The Golden Hour
The term 'Golden Hour' is used in a number of fields. In medicine, it refers to a period of time in which, if aid is available and administered, there is a much greater chance of survival and recovery. In Law Enforcement the Golden hour represents a period of time in which there is the highest chance of discovery of evidence and initiation of actions that will lead to a successful conclusion to an incident.
From the Thames Valley Police "Crime Scene Management: A Guide for Licencees"
"The key to the successful investigation is the gathering and securing of evidence – both in terms of being able to accurately establish what has happened and then in support of any subsequent legal proceedings. Because of this, the first 60 minutes following an offence are crucial in preserving evidence – a concept referred to as the golden hour principle – the more time that passes, the more likely it is that evidence is going to be lost, compromised or destroyed."
More and more crime has a digital element. Suprisingly, the growth of computing power has not increased our ability to process it in a timely manner. Data volume has outstripped processing power by many fold. The volume of data is so great that even with more powerful processors it takes us longer to perform automatic processing.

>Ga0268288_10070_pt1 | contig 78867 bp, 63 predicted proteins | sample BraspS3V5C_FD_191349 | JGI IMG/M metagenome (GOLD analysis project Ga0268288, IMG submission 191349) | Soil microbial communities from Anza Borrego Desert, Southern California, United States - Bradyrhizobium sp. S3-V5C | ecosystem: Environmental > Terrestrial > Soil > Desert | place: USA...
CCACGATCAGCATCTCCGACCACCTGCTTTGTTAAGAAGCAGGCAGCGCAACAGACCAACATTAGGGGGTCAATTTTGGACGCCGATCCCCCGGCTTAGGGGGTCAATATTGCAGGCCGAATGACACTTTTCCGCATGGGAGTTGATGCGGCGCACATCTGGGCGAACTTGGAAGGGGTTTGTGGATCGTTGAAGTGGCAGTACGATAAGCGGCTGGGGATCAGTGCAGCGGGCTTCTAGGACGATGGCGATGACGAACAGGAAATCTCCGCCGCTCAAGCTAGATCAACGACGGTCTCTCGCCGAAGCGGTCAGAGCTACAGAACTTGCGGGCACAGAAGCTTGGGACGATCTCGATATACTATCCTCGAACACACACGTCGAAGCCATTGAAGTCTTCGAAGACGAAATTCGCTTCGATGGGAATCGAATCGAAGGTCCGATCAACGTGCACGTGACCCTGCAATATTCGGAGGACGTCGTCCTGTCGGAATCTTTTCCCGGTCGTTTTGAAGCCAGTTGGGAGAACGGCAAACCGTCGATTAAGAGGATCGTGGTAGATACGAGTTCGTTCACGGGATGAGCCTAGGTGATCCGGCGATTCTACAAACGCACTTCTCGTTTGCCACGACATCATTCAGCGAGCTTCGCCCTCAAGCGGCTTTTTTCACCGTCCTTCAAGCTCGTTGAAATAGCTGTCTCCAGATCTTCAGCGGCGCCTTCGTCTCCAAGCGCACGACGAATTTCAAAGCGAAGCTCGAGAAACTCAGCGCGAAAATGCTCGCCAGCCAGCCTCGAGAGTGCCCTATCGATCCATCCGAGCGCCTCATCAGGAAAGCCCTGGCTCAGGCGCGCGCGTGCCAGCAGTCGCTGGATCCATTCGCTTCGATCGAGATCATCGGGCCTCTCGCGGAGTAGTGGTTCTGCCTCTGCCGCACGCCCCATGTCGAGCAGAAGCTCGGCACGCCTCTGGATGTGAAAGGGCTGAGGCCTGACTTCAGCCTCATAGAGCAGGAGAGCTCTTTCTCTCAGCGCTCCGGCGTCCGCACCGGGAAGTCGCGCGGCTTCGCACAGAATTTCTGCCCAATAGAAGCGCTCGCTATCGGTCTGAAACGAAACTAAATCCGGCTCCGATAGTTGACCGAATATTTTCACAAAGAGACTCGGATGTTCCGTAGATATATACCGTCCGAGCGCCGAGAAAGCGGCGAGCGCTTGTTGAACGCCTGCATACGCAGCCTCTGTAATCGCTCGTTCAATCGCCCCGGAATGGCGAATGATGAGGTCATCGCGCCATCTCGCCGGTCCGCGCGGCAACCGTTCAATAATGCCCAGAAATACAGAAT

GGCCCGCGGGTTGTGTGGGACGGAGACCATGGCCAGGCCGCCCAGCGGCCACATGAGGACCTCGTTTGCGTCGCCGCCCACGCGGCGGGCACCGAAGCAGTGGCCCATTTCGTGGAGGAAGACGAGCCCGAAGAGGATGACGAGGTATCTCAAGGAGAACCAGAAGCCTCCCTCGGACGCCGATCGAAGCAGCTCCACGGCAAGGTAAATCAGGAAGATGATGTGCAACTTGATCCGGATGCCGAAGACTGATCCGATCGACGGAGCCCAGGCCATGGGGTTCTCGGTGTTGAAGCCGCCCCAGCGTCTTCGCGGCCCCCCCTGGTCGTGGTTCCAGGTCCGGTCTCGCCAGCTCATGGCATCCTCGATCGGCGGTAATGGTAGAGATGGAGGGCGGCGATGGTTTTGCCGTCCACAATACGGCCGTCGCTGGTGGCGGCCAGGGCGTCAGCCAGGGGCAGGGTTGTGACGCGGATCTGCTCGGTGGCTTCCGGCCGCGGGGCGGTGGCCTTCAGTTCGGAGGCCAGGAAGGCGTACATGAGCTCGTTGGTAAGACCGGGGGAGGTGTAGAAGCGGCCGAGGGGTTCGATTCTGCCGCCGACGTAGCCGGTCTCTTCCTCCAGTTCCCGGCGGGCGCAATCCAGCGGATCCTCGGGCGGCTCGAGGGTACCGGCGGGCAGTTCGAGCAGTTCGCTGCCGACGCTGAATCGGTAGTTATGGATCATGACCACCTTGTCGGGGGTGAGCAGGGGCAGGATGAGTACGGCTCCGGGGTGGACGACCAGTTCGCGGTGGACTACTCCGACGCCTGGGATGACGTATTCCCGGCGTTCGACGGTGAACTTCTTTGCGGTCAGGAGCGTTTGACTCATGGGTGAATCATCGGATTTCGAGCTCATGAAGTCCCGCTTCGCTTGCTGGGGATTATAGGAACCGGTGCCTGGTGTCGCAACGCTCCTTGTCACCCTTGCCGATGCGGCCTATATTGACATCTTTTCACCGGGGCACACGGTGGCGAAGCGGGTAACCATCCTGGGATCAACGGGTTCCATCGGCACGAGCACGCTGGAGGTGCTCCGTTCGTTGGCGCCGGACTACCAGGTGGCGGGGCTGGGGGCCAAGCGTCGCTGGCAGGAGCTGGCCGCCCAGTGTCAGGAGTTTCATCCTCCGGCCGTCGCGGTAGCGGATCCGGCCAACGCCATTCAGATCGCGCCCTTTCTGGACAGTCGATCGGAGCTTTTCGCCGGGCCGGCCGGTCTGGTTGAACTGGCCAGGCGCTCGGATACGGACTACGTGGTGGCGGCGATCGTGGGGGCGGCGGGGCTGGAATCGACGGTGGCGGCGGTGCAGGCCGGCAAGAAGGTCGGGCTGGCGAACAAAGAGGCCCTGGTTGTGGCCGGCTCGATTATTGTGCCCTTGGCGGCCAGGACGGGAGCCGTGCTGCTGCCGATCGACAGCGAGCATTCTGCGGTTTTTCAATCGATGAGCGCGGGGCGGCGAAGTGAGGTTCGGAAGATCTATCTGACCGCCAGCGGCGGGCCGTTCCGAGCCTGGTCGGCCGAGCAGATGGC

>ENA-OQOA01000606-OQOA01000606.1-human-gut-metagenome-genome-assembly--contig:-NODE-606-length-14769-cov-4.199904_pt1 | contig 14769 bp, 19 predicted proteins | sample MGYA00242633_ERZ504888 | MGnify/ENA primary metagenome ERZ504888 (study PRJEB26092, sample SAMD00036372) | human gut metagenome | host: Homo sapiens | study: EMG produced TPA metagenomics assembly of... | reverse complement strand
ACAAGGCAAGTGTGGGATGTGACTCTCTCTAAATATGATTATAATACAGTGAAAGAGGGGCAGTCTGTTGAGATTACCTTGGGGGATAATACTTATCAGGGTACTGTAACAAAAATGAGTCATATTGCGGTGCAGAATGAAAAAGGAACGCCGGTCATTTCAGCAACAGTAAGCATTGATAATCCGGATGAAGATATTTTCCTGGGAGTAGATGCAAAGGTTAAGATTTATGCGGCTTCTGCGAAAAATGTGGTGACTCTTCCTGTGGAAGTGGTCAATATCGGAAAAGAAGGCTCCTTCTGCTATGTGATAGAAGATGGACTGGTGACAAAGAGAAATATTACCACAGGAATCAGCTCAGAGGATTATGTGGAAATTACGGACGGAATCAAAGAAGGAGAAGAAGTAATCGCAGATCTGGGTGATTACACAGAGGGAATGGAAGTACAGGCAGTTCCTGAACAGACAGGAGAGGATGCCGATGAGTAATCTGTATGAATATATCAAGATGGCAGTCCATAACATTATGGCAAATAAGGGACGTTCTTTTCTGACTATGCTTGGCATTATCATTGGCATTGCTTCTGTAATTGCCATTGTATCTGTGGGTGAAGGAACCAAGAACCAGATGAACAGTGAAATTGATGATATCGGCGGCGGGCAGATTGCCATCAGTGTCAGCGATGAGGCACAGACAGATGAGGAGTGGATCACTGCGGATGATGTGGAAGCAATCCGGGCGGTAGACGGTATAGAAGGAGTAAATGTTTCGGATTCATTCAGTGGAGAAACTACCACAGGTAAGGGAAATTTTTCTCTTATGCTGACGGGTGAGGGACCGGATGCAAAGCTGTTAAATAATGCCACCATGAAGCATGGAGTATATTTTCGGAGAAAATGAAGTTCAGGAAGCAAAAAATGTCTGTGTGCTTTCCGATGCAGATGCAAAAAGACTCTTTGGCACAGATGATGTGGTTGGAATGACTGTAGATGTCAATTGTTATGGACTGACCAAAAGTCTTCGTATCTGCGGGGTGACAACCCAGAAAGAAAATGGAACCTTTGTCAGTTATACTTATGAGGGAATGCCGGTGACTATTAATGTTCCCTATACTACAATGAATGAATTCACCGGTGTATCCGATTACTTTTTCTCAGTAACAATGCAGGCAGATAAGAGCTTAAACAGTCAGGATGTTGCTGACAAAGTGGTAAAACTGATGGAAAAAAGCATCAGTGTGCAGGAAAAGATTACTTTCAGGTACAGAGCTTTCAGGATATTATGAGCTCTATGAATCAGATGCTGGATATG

This has lead to the loss of the ability to exploit the Golden Hour in the digital environment. Current computing architectures cannot provide the processing power and so we chose to explore the opportunities increasingly offered by distributed processing and System On a Chip devices such as the Cortex A7.
"Horizon 2020 is the biggest EU Research and Innovation programme ever with nearly €80 billion of funding available over 7 years (2014 to 2020) – in addition to the private investment that this money will attract. It promises more breakthroughs, discoveries and world-firsts by taking great ideas from the lab to the market."
More information here
We intend to submit a bid proposal under section
FCT-2-2015 Forensic topic 2: Advanced easy to use in-situ forensic tools at the scene of crime.
"A multi-analytical platform integrating different techniques should be proposed in order to achieve better strategies for gathering and analysing evidence in the field of forensic research. Relying on knowledge-based fields such as artificial intelligence, machine learning, different procedures, tools and algorithm should be developed within this platform."
More information here
We are currently building a consortium from across the EU. If you are interested in being part of this , contact us via email using firstname.lastname@example.org